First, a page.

There are also site sensors installed over a construction site to detect exposure to temperature, noise levels, dust particles, and inflammable organic compounds. By using these sensors, workers can be immediately alerted when they're at risk from permissible exposure levels.
From increasing productivity to enhancing collaboration and safety, construction firms are already beginning to adopt these technological innovations.
5. Conduct Site Inspection and Supervision
There's always an opportunity to get injured when faulty equipment is used or a safety rule is violated. That's why inspection and supervision in the job site are significant to ensure workplace safety.
Any equipment used in every construction, like in Storm Pros Construction , is inspected regularly to secure that there are no malfunctions or defects. It is both the worker and employer's responsibility to pay attention to any defective equipment to prevent any serious accident.
Besides that, consistent supervision is necessary to ensure that proper safety standards and procedures are observed in the construction site. Else, the safety and health programs of the company will be put into waste.
Potential Hazards In The Construction Industry
Construction and site work are very dangerous professions with high work-related accidents and deaths. Some hazards are obvious while others aren’t. Here are three potential hazards to be aware of in the construction industry.
1. Falling From Heights
Working at height sadly runs the risk of falls. The threat of workplace falls is considered one of the most paramount dangers in the construction industry. Due to this, measures are put in place across the world to ensure employers meet standards and regulations. All employers must provide good quality PPE to all members of the team. Not only this, but they must provide extra protection when necessary. This equipment might include safety nets and handrails for example. Employers must have full fall protection equipment inspection once per year. Pelsue’s OSHA equipment inspection checklist is a good resource to rely on here. They even have a PDF version which you can download and send around to the team if you all want to use it on the go.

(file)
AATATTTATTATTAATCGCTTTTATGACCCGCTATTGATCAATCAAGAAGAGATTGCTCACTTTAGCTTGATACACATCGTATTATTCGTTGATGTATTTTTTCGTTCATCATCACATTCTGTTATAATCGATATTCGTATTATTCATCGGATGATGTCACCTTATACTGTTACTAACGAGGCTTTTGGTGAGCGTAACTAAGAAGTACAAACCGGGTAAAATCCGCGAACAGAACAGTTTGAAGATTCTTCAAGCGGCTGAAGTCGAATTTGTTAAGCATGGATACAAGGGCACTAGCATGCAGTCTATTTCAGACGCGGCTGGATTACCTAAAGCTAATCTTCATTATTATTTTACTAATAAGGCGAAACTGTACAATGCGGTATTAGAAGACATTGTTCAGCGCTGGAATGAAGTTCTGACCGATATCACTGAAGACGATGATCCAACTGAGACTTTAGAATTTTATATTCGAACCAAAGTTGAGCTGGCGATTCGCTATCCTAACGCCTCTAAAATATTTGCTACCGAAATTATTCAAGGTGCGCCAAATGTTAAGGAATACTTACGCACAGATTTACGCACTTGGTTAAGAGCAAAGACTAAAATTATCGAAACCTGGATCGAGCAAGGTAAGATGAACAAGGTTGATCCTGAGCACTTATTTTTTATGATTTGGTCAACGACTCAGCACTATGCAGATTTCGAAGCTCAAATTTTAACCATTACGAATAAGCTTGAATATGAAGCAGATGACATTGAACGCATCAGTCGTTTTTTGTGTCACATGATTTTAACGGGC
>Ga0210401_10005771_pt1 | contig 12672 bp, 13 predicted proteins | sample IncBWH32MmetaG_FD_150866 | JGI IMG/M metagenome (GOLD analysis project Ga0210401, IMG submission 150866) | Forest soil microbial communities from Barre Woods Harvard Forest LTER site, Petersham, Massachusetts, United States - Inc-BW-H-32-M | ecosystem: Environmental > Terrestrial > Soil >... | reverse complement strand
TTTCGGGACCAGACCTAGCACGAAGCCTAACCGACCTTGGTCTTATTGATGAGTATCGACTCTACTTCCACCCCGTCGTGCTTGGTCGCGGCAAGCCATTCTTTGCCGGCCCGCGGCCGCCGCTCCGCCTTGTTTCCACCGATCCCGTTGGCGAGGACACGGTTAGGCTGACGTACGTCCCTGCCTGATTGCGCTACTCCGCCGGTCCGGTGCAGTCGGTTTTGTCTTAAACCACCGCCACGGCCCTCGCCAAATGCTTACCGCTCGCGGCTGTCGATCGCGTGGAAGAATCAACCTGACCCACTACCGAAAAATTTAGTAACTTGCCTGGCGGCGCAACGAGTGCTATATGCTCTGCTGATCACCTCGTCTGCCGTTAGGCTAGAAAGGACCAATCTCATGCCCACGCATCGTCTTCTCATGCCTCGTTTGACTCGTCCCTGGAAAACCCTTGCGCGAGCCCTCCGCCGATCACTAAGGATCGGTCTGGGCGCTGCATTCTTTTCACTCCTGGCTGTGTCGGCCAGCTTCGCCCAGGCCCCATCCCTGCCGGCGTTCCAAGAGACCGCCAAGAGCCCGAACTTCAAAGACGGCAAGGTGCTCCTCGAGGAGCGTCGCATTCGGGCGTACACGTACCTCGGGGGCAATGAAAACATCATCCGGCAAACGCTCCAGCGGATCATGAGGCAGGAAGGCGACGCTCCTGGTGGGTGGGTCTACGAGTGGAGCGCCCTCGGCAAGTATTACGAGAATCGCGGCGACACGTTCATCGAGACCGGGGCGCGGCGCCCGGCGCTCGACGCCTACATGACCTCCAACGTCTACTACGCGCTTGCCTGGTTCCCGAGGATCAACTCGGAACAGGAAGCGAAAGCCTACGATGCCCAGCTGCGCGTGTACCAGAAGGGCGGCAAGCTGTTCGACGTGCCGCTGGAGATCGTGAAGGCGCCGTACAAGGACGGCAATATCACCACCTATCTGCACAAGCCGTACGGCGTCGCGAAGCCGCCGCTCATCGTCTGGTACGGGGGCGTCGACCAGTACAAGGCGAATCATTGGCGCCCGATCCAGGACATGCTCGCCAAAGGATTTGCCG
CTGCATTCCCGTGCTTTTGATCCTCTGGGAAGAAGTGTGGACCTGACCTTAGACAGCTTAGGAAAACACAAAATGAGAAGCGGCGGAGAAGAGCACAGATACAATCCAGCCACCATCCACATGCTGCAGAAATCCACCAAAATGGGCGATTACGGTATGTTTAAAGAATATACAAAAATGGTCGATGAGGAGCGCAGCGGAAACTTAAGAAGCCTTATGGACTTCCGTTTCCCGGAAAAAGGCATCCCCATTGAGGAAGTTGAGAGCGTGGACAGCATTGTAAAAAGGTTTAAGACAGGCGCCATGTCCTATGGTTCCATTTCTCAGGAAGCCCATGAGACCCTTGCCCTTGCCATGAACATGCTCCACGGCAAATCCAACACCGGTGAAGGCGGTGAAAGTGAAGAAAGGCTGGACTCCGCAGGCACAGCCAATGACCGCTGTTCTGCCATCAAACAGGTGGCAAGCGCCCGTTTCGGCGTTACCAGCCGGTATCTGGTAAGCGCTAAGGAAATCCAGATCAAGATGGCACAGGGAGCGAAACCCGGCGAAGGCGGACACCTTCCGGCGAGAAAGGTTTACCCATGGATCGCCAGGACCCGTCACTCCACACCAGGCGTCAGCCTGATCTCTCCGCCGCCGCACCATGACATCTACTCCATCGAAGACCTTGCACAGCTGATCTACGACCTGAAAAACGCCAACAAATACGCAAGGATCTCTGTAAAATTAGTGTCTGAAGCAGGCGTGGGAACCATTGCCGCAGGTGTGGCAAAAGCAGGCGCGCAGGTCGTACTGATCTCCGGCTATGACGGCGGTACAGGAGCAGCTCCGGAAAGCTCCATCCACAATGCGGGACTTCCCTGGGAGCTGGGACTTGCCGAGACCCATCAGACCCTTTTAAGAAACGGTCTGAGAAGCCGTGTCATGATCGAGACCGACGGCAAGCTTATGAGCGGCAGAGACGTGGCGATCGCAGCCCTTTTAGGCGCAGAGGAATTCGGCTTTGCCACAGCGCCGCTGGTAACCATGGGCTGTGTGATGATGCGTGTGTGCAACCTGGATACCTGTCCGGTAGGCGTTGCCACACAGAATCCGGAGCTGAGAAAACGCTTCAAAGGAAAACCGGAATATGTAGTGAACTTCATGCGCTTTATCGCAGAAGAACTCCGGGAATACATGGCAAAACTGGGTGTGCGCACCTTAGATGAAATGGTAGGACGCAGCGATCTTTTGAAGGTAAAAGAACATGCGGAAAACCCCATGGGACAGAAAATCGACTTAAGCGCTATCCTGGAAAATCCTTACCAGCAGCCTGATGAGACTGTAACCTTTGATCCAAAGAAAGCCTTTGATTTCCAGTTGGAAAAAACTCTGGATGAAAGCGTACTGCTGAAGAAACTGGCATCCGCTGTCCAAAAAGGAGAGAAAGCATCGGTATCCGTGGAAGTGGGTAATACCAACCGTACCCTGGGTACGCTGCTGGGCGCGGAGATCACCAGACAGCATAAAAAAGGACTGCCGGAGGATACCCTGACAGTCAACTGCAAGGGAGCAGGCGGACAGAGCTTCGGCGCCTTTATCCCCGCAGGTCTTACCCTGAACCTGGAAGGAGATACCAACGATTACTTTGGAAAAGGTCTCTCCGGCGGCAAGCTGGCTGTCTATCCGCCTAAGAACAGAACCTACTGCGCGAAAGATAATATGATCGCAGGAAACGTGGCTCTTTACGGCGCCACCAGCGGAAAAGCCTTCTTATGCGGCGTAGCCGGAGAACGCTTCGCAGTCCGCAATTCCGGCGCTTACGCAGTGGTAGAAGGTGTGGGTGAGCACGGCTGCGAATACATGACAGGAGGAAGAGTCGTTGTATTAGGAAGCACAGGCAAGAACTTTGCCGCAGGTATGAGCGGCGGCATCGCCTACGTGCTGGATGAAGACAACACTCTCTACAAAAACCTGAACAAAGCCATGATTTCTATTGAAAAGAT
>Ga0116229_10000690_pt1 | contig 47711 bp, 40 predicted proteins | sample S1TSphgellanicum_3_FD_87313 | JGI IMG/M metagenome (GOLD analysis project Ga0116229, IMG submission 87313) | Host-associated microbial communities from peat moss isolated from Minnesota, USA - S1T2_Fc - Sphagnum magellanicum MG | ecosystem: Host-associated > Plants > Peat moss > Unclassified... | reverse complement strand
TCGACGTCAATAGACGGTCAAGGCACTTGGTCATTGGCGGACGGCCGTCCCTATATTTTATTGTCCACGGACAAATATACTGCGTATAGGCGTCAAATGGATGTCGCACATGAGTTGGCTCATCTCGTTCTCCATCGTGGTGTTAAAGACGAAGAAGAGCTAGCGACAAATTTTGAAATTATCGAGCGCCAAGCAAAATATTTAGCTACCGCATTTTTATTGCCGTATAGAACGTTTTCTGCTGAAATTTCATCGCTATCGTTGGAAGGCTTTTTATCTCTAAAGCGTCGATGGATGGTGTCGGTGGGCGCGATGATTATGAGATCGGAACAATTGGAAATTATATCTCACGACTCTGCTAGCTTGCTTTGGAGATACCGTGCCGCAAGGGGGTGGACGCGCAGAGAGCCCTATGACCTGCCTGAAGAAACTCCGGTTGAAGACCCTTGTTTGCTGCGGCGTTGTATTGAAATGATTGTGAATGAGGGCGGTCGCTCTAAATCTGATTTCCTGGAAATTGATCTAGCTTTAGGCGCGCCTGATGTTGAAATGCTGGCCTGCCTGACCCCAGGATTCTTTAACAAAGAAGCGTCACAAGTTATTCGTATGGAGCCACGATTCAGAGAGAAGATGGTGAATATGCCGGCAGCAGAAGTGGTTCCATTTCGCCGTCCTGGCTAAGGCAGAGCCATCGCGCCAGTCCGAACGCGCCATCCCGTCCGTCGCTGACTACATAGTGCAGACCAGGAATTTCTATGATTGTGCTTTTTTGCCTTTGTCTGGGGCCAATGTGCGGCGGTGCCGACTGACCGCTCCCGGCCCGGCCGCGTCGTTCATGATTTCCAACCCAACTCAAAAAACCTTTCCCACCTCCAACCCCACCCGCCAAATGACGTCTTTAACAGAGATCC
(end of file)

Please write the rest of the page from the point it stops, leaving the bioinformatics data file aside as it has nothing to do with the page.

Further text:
2. Confined Space Incidents
Construction sites consist of many tight spaces that require work being conducted in them. As this is the case, extra precaution must be taken by employers to ensure the crew’s safety when operating in confined spaces. These spaces can be deadly, and many are killed and injured as a result of the complexity of confined space tasks. The different types of confined spaces can include storage tanks, sewers, and reaction vessels. Due to the high level of risk, employers are encouraged to have rescue teams on-site at all times. This is because construction sites cannot rely on emergency services while in a time-crunch, so having members of the team well trained and available for rescue is an excellent way to ensure your team’s safety. Employers are also recommended to have materials such as work tents, to protect against the elements in an outside confined space emergency rescue.
3. Mental Health
When examining the stats surrounding poor mental health among construction workers, mental health can be considered a hazard. For a long time, mental health has gone unnoticed and underappreciated. As time passes by, employers are beginning to recognise that support and understanding must be available for all staff members. Alarming statistics suggest that the construction industry has the second-highest rate of suicide. Some of the reasons for poor mental health in this field are the high-pressure environment, season lay-offs and the fact that it is a male-dominated industry. Not should employers take this responsibility as a whole to ensure employee mental health, but the availability to access helpful materials should be filtered down to the site and team supervisors. Employees should know who they can speak too, and not be afraid to talk.
Safety measures are necessary whether you are working in the construction industry or not. As an employer, you have to protect your workers from the risks associated with their jobs. On the other hand, as a construction worker, it's vital as well to work in a company that's fully concerned about your health and safety. If you're a consumer seeking a construction service provider, you also need to prioritize safety above all else.
Daniel Blake juggles his time working as a freelance writer and studying as a design student. His writing career is evident in many published articles on various websites and magazines. His forte lies in real estate, design, and tech. Daniel is also a confessed bookworm who binges on reading thrillers whenever his time permits